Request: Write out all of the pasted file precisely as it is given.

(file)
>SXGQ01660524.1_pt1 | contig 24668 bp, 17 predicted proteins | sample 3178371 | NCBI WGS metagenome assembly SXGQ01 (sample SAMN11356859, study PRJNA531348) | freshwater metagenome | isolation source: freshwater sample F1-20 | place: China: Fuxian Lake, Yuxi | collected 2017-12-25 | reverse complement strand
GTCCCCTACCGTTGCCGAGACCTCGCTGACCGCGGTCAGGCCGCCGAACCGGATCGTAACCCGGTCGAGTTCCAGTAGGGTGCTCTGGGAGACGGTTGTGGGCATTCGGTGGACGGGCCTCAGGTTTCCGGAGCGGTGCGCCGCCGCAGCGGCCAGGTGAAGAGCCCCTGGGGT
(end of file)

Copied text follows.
>SXGQ01660524.1_pt1 | contig 24668 bp, 17 predicted proteins | sample 3178371 | NCBI WGS metagenome assembly SXGQ01 (sample SAMN11356859, study PRJNA531348) | freshwater metagenome | isolation source: freshwater sample F1-20 | place: China: Fuxian Lake, Yuxi | collected 2017-12-25 | reverse complement strand
GTCCCCTACCGTTGCCGAGACCTCGCTGACCGCGGTCAGGCCGCCGAACCGGATCGTAACCCGGTCGAGTTCCAGTAGGGTGCTCTGGGAGACGGTTGTGGGCATTCGGTGGACGGGCCTCAGGTTTCCGGAGCGGTGCGCCGCCGCAGCGGCCAGGTGAAGAGCCCCTGGGGT